Wayne Honath joined the University Energy Partnership February 2012 and is the Director of Program Development and Industry Relations for Grid Technologies.
Mr. Honath has extensive experience in the fields of energy and electric distribution. Before joining the University Energy Partnership, he was Smart Grid Program Manager at Tollgrade Communications, where he managed field trials of the company’s LightHouse distribution grid sensors, and led projects to integrate the system with third-party communications platforms. As the company’s electric utility subject matter expert, he served as a bridge between clients and internal design engineers developing technologies and applications to meet client needs and specifications.
Prior to his tenure at Tollgrade, Mr. Honath was Manager of Reliability & Standards in the Asset Management group at Duquesne Light Company, where he supervised development of the company’s multi-year capital and maintenance plans, and collaborated with the Public Utility Commission, the Energy Association of Pennsylvania, and other Pennsylvania electric utilities to develop standards and benchmarks for distribution reliability performance and maintenance practices. During this time, Duquesne Light’s reliability measures improved by 15 to 25 percent, becoming one of the most reliable electric distribution systems in Pennsylvania. He also served on a five-person management team that led the company’s Credit Department to reduce uncollected revenue by 50 percent over a five-year period, while maintaining the company’s customer satisfaction levels.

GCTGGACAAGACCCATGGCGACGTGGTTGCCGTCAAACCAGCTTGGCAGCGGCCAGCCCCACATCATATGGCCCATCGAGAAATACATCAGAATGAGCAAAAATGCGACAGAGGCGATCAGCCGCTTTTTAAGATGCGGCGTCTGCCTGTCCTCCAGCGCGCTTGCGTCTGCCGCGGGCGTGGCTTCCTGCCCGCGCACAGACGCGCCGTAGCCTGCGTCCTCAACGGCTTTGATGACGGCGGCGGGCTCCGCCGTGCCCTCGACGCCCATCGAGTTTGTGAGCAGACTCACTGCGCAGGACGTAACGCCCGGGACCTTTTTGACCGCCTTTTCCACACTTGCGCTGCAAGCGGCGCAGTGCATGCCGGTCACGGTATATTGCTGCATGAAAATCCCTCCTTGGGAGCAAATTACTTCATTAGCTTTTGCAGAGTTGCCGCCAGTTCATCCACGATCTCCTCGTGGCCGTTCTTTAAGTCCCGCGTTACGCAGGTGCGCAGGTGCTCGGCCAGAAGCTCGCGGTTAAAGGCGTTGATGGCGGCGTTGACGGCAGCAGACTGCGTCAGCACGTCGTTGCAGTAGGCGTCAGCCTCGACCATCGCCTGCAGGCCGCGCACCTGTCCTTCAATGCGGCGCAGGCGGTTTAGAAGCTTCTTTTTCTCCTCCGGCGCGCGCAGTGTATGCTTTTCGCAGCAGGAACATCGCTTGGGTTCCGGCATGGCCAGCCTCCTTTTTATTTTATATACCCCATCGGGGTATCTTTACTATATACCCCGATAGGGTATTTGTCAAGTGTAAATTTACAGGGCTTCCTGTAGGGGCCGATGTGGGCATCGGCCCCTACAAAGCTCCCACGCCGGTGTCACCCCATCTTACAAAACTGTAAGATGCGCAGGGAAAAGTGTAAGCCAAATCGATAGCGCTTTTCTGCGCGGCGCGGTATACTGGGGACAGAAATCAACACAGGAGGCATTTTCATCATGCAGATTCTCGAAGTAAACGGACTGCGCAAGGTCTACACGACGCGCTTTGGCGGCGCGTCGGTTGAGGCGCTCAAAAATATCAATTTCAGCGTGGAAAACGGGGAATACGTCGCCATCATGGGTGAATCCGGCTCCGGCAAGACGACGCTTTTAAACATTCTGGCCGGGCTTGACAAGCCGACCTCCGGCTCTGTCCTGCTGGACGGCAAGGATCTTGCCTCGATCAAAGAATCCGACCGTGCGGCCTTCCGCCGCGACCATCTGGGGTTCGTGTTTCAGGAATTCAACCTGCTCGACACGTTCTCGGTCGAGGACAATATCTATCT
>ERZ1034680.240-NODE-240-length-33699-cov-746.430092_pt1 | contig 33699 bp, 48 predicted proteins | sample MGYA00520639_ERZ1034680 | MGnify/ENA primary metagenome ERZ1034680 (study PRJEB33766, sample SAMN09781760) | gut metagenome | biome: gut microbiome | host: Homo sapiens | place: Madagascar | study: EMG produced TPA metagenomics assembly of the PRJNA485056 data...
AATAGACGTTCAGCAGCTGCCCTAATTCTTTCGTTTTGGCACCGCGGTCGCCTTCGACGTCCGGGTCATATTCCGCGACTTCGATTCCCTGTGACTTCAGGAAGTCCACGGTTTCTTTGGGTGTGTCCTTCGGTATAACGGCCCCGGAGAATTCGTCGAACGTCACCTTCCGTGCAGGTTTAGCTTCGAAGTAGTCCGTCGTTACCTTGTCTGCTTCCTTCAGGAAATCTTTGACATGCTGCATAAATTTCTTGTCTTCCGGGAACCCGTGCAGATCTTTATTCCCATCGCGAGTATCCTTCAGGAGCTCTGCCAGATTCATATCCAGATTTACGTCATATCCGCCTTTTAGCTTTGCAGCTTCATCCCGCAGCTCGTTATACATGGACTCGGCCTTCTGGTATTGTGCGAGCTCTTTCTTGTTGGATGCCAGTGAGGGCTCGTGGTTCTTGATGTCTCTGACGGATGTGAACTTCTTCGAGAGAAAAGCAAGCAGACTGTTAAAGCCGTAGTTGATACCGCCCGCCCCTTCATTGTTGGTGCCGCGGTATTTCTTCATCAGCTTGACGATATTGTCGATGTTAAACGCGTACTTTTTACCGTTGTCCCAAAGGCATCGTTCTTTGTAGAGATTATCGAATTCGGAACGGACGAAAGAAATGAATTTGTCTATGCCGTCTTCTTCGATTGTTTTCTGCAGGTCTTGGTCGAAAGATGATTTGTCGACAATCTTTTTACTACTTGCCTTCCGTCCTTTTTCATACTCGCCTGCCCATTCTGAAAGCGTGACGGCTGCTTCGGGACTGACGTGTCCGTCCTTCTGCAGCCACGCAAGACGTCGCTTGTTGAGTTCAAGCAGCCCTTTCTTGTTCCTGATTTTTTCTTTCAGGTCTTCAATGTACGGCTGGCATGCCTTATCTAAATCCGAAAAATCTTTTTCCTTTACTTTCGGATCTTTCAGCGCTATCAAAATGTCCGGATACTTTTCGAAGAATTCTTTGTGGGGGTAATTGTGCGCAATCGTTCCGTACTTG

Mr. Honath received a Bachelor of Science degree in Electrical Engineering from the University of Pittsburgh. He is married and lives in Pittsburgh’s South Hills area.